A terrorist attack in Bombay has killed at least 125.  According to the Indians, the terrorists came from Pakistan.  My guess is that they are trying desperately to prevent any kind of conciliation and warming of relations between India and Pakistan.  My other guess is that the true root cause of the issue is a lead deficiency on the part of these terrorists, one which the Indian military should be rather willing to mollify.

One of the buildings that the terrorists occupied is the Chabad house in Bombay, where they held hostage the rabbi, his wife and 2-year-old son, and several other Israelis.  A couple of people were able to escape and take the rabbi’s son, thankfully, but after a commando strike, it looks like the rabbi and his wife were murdered.

Chabad has set up a fund to re-build Chabad in Bombay and I encourage anybody donating to the clean-up effort (and to the terrorist elimination effort, another rather worthy cause) also to send a few dollars their way.

By the way, Jessica, Dante was probably talking about Reuters “reporters.” There _will_ be a special place for them.

Blog Written By Dutiful Men

Thanks to the Internet, I found out important stuff about me via my blog.  First, according to
Typealizer, I am an ISTJ.  Generally, when I take Myers-Briggs tests, I end up as an ISTP but my writing here ends up as “Practical” (heavy on the ST) with a small focus on Thinker (NT).  That does make sense.  Here’s my description (with some cleaned-up grammar and spelling):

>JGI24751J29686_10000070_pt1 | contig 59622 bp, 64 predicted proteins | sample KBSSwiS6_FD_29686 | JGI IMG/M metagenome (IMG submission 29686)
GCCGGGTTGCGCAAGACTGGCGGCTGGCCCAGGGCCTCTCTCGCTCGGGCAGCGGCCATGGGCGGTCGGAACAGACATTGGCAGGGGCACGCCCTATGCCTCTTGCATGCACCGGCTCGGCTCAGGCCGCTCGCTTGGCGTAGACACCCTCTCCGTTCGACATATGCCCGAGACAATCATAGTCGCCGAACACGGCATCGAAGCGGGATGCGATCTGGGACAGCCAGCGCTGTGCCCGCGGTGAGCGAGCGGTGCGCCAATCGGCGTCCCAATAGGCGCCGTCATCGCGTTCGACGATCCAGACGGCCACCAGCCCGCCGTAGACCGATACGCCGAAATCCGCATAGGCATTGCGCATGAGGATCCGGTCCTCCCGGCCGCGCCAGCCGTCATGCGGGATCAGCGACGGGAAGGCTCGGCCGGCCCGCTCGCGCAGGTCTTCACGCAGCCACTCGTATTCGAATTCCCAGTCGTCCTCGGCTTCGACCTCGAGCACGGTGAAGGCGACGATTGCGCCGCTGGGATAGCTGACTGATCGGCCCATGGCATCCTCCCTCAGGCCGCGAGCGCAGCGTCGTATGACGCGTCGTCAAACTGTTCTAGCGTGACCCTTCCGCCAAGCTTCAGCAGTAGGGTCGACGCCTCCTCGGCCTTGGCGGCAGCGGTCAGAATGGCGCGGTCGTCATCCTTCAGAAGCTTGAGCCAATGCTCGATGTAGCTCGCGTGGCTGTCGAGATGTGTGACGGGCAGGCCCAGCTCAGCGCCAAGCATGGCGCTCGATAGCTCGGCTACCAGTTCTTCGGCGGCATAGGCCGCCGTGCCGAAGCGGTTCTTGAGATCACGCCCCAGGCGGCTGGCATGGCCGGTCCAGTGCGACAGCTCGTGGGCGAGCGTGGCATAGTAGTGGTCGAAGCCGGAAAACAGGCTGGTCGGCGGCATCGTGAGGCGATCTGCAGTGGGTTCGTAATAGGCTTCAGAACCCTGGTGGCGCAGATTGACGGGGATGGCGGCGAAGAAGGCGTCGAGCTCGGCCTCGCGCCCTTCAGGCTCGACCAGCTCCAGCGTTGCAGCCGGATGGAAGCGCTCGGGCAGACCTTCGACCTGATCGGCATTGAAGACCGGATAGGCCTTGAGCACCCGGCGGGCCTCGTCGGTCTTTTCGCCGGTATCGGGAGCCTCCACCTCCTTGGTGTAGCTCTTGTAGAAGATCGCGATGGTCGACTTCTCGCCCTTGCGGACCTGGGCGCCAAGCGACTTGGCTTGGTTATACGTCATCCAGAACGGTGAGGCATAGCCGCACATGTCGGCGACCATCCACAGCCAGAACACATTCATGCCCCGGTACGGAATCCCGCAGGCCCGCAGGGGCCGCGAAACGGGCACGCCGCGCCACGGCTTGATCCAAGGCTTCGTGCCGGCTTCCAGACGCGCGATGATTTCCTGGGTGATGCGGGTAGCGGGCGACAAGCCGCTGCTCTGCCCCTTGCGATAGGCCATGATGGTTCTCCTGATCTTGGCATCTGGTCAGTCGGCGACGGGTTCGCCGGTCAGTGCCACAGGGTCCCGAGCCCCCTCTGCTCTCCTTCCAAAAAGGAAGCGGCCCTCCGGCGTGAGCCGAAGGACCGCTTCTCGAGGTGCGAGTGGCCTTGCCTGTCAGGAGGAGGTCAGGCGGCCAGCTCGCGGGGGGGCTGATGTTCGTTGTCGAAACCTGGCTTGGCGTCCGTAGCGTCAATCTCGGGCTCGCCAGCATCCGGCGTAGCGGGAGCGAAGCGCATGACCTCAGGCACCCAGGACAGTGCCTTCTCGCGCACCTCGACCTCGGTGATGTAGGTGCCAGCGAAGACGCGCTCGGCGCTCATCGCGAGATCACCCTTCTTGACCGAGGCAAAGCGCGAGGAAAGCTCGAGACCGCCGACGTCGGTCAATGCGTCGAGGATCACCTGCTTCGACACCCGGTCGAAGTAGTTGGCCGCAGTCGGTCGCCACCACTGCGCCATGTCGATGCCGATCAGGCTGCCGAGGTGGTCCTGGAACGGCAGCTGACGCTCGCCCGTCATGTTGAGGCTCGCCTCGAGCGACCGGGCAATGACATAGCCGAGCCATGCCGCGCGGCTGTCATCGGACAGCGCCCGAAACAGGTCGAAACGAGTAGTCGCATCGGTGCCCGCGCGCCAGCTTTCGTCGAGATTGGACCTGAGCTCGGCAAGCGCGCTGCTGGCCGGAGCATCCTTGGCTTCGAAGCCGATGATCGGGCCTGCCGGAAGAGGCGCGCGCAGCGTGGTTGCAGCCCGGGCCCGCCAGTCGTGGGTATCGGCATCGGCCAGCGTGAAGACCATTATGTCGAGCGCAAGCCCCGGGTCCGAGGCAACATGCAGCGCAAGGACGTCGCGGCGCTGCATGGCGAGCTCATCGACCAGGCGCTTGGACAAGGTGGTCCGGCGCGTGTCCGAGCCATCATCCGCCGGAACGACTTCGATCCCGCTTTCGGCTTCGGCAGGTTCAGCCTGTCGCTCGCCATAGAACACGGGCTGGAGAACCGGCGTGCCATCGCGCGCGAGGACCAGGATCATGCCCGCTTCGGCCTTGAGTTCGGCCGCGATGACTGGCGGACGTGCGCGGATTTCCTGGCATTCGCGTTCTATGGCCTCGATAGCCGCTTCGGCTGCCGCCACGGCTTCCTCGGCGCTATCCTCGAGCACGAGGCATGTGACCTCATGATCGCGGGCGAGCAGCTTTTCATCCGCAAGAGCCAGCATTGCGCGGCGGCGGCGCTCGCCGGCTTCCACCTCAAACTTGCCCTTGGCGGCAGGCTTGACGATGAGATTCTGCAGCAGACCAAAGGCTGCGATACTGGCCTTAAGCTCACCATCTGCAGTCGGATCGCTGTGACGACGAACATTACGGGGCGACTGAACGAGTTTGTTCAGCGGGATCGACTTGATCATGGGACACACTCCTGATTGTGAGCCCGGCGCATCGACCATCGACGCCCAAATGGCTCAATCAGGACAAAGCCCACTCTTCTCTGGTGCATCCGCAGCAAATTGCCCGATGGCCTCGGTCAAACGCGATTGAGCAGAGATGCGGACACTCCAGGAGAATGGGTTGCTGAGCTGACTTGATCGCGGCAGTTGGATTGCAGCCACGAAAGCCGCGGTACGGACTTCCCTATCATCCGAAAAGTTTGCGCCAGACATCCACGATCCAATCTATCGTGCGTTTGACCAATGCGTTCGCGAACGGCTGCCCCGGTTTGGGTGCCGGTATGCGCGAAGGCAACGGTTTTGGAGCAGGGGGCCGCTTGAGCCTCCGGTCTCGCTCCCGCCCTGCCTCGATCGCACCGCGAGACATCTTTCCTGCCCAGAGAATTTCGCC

The responsible and hardworking type. They are especially attuned to the details of life and are careful about getting the facts right. Conservative by nature, they are often reluctant to take any risks whatsoever.

The Duty Fulfillers are happy to be let alone and to be able to work at their own pace. They know what they have to do and how to do it.

I’d like to say that this doesn’t describe me, but yeah, it really does…

Meanwhile, according to the GenderAnalyzer, there is a 59% chance that this blog is written by a man.  There’s only one way I could explain this.  Given that there are three writers (well, okay, two writers and Dan, who writes on in spirit even though he’s a lazy bum), you can split this into thirds.  Dan is a male lesbian, so we’ll put him at 30-70.  Tony, a man’s man, rates closer to 80-20, given that he constantly writes about sports and video games here.  That leaves me at 69-31 in my posts.  I find this a reasonable percentage, as it means that I won’t have to start wearing women’s clothing*.

* – Tony wears it only for comfort issues.  Dan, meanwhile, just wears flannel.